This briefly outlines the baptism of the Holy Spirit from the time Jesus promised it to the apostles (only), to their receiving it, and their use of this power in going forth to teach and confirm the word spoken. This does not leave any room for anyone else to receive it. It was not a promise to anyone but the apostles. It did not save anyone. It was not a command given to anyone, not even the apostles, but a promise to be fulfilled to them. Other disciples received gifts of the Holy Spirit by the laying on of the hands of the apostles, but this was not the baptism in the Holy Spirit and they could not pass it on to anyone else. I will not go into this for another has been assigned that topic.

Paul Was Baptized in the Holy Spirit

I believe that Paul also received the baptism of the Holy Spirit, as he was an apostle, and not inferior to the other apostles in any way, even though he was placed into the apostleship at a later date. Paul’s account is recorded in Acts 9, 22, 26. Combining the accounts, we read of Jesus’ appearing to Paul for the purpose of making him a witness (Acts 22:14-15; 26:16), and thus qualifying him to be an apostle. He was baptized in water for the remission of sins (Acts 22:16), according to God’s plan of salvation. He was to be filled with the Holy Spirit according to Ananias’ words in Acts 9:17. On this point, brother Foy Wallace Jr. writes, “It was a statement of fact, not of time. Being an apostle of Christ, Saul later was baptized in the Holy Spirit.” “Holy Spirit baptism was from God, not from man; it was received directly from heaven – not by importation of hands.” “His inspiration awaited his conversion . . . at the proper time, when he was appointed to the apostleship, he received the baptism of the Holy Spirit” (Bulwarks of the Faith 191).

The Case of Cornelius

There is one other case that deserves our attention. This is the conversion of Cornelius, recorded in Acts 10. To get the full account we also must read chapters 11 and 15 also. The denominations have a field day with Cornelius’ account. One brother said, “When they are talking about prayer, they have him saved at this point. When they are talking about the Holy Spirit they have him saved at that point. If he was saved by prayer, he wasn’t saved by the Holy Spirit. If he was saved by the Holy Spirit then he wasn’t saved by prayer. They are going to have to decide when they want him saved.”

The truth is that he was not saved by either one. He was not saved by being a devout man and giving alms, nor by prayer, nor by the angel appearing to him, nor by the Holy Spirit coming upon him. In rehearsing the account, Peter said Cornelius was instructed to send for him; the angel told Cornelius that Peter “shall tell thee words whereby thou and all thy house shall be saved” (Acts 11:14). When Peter began to speak, the Holy Spirit fell on them. He had not yet spoken the words, but had just begun to speak. He later said, “God made choice among us, that the Gentiles by my mouth should hear the word of the gospel, and believe” (Acts 15:7). If he was saved when the Holy Spirit came upon him, then it was before he believed, for faith was to be produced by the words he would speak, as in every case of conversion (see Rom. 10:17).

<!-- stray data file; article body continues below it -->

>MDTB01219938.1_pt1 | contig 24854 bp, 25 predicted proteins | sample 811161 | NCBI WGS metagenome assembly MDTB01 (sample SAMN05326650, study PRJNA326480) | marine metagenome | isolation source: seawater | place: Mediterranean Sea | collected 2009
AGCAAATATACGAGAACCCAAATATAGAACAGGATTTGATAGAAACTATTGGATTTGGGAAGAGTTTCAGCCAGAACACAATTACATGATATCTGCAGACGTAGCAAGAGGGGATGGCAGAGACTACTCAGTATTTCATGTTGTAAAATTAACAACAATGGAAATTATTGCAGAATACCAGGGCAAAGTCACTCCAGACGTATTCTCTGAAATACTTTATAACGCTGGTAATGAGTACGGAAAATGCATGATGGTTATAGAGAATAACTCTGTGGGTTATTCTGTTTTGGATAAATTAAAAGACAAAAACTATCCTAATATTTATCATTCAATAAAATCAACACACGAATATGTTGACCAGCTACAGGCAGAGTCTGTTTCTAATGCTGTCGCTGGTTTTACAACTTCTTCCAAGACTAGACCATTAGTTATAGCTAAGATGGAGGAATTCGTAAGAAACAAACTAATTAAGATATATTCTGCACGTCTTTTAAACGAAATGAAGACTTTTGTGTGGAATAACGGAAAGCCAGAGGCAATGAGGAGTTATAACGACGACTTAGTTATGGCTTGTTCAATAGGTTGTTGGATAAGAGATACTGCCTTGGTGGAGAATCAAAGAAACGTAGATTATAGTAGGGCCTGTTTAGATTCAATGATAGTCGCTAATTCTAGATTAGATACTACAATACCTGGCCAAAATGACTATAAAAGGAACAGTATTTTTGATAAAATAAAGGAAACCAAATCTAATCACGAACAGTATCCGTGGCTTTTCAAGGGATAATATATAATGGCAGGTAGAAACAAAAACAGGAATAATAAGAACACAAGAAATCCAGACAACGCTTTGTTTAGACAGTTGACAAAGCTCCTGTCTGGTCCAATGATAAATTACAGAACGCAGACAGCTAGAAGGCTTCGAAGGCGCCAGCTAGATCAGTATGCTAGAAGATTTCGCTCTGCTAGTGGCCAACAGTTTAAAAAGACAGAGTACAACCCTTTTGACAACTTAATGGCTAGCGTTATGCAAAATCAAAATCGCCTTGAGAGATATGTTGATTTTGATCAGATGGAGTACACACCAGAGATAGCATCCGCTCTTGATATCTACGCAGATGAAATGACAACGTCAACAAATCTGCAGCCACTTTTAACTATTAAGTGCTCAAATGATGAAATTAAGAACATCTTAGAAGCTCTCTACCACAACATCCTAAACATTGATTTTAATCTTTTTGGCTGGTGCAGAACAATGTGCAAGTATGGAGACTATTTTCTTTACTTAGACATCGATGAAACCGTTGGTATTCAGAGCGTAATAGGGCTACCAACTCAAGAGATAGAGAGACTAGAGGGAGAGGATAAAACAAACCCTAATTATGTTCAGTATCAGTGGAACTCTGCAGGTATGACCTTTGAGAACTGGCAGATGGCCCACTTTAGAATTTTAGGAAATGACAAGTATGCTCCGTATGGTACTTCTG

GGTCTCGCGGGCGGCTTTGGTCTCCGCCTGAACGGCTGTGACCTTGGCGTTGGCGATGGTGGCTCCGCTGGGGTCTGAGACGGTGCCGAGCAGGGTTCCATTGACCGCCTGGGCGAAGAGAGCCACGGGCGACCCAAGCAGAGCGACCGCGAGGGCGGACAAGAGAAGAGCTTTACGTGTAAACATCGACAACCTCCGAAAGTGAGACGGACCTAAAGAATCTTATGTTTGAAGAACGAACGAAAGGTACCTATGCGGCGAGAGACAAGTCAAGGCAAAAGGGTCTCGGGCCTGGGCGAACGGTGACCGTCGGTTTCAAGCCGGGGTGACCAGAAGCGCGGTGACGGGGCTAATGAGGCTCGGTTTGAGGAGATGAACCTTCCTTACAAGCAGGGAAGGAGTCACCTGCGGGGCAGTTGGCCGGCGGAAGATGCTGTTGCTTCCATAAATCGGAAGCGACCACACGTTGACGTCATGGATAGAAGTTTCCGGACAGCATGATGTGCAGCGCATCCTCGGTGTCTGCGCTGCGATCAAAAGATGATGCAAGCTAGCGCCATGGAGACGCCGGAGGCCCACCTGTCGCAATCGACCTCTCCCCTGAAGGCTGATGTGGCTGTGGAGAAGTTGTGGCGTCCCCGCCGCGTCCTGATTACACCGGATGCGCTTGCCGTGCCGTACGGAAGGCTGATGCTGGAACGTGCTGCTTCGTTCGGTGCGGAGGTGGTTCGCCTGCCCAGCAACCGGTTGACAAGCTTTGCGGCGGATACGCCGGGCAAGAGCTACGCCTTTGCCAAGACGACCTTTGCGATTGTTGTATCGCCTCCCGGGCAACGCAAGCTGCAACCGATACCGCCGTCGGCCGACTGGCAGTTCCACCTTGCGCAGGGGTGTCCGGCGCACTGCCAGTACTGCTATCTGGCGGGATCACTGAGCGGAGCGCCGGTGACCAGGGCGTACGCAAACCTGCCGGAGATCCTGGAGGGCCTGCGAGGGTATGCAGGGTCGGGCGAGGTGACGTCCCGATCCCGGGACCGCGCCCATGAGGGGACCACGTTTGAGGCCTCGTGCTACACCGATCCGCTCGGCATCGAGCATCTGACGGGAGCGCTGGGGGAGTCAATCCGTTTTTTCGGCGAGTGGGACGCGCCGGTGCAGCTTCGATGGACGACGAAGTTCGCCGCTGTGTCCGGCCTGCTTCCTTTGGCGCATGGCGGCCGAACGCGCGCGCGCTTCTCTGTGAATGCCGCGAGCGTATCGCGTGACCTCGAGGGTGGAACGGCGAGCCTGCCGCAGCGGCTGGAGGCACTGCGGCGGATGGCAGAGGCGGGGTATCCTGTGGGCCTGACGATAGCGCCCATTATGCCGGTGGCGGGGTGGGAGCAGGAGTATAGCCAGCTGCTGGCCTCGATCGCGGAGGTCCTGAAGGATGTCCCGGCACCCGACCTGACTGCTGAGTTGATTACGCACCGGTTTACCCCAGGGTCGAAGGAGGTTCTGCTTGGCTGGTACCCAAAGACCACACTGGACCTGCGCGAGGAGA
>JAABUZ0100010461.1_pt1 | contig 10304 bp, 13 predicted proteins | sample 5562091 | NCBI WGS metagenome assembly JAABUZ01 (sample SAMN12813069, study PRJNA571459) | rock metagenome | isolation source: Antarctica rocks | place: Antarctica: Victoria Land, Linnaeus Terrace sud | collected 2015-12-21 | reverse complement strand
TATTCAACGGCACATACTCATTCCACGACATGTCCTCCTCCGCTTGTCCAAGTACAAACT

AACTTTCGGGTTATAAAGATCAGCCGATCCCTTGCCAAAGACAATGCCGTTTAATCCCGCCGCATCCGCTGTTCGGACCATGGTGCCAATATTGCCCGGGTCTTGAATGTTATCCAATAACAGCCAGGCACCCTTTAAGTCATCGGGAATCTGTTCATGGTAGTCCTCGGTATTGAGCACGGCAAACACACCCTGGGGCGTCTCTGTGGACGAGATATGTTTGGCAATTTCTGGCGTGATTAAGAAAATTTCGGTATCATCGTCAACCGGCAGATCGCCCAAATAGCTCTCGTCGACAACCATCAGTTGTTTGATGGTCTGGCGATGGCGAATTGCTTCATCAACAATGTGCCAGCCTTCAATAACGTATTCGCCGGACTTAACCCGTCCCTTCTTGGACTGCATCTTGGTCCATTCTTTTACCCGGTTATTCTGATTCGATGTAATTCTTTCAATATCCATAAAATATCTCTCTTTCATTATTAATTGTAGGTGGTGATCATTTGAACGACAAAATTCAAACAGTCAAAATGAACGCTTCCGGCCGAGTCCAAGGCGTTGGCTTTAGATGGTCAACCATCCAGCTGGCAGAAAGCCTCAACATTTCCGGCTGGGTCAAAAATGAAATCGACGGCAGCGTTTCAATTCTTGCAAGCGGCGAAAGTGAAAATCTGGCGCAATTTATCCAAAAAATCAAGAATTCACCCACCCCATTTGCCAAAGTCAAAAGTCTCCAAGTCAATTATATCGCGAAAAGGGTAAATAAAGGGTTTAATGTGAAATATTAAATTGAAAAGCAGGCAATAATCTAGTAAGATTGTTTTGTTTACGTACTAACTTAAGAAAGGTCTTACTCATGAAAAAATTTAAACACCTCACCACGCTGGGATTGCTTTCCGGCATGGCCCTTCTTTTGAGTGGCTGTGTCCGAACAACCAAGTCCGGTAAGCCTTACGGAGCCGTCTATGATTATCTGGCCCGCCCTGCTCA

If Cornelius was not saved by the miracles that surrounded this event, then what were they for? The use Peter made of them will reveal their purpose. He stated they were for the purpose of proving that the Gentiles should have the gospel preached to them and be admitted into the church. If that was not the purpose, then this inspired man misunderstood, and made the wrong use of it. I believe he understood the purpose. He then commanded them to be baptized in water, which was for the remission of sins (Acts 22:16; 2:38). Perhaps the account of Cornelius was another case of Holy Spirit baptism, for Peter described what happened as follows: “which have received the Holy Ghost as well as we” (10:47); “as on us at the beginning (11:15); “Then remembered I the word of the Lord, how that he said, John indeed baptized with water; but ye shall be baptized with the Holy Ghost” (11:16); “Forasmuch then as God gave them the Holy Ghost, even as He did unto us” (15:8). These statements would lead one to believe it was Holy Spirit baptism. However, it would not have been necessary for them to have had all the powers conferred by Holy Spirit baptism according to the use that Peter made of this outpouring of the Spirit.


No one was ever saved through Holy Spirit baptism. It was an aid to the apostles in preaching the gospel. Paul said in Ephesians 4:4 that there is one baptism. There is but one baptism today that is commanded for all men everywhere. That is the baptism of water for the remission of sins.

Guardian of Truth XXXV: 8, pp. 242-243
April 18, 1991